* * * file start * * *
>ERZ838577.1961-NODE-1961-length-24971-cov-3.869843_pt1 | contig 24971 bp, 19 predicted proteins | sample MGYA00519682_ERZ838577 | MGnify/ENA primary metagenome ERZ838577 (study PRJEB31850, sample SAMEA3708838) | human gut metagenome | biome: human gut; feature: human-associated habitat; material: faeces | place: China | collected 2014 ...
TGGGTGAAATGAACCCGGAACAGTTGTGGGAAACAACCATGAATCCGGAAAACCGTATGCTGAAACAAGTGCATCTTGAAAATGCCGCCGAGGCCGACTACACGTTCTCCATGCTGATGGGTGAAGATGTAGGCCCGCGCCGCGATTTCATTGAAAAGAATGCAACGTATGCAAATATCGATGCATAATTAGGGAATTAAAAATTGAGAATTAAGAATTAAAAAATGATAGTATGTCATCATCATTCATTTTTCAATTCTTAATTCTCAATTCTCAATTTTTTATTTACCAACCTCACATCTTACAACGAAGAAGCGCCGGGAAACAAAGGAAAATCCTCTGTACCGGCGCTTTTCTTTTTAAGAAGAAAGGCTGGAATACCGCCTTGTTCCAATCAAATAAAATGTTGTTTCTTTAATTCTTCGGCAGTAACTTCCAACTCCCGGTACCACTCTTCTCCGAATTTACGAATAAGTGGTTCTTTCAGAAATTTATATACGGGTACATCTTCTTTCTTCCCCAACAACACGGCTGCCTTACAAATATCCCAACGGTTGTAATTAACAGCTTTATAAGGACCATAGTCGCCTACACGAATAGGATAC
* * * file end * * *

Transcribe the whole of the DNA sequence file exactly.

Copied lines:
>ERZ838577.1961-NODE-1961-length-24971-cov-3.869843_pt1 | contig 24971 bp, 19 predicted proteins | sample MGYA00519682_ERZ838577 | MGnify/ENA primary metagenome ERZ838577 (study PRJEB31850, sample SAMEA3708838) | human gut metagenome | biome: human gut; feature: human-associated habitat; material: faeces | place: China | collected 2014 ...
TGGGTGAAATGAACCCGGAACAGTTGTGGGAAACAACCATGAATCCGGAAAACCGTATGCTGAAACAAGTGCATCTTGAAAATGCCGCCGAGGCCGACTACACGTTCTCCATGCTGATGGGTGAAGATGTAGGCCCGCGCCGCGATTTCATTGAAAAGAATGCAACGTATGCAAATATCGATGCATAATTAGGGAATTAAAAATTGAGAATTAAGAATTAAAAAATGATAGTATGTCATCATCATTCATTTTTCAATTCTTAATTCTCAATTCTCAATTTTTTATTTACCAACCTCACATCTTACAACGAAGAAGCGCCGGGAAACAAAGGAAAATCCTCTGTACCGGCGCTTTTCTTTTTAAGAAGAAAGGCTGGAATACCGCCTTGTTCCAATCAAATAAAATGTTGTTTCTTTAATTCTTCGGCAGTAACTTCCAACTCCCGGTACCACTCTTCTCCGAATTTACGAATAAGTGGTTCTTTCAGAAATTTATATACGGGTACATCTTCTTTCTTCCCCAACAACACGGCTGCCTTACAAATATCCCAACGGTTGTAATTAACAGCTTTATAAGGACCATAGTCGCCTACACGAATAGGATAC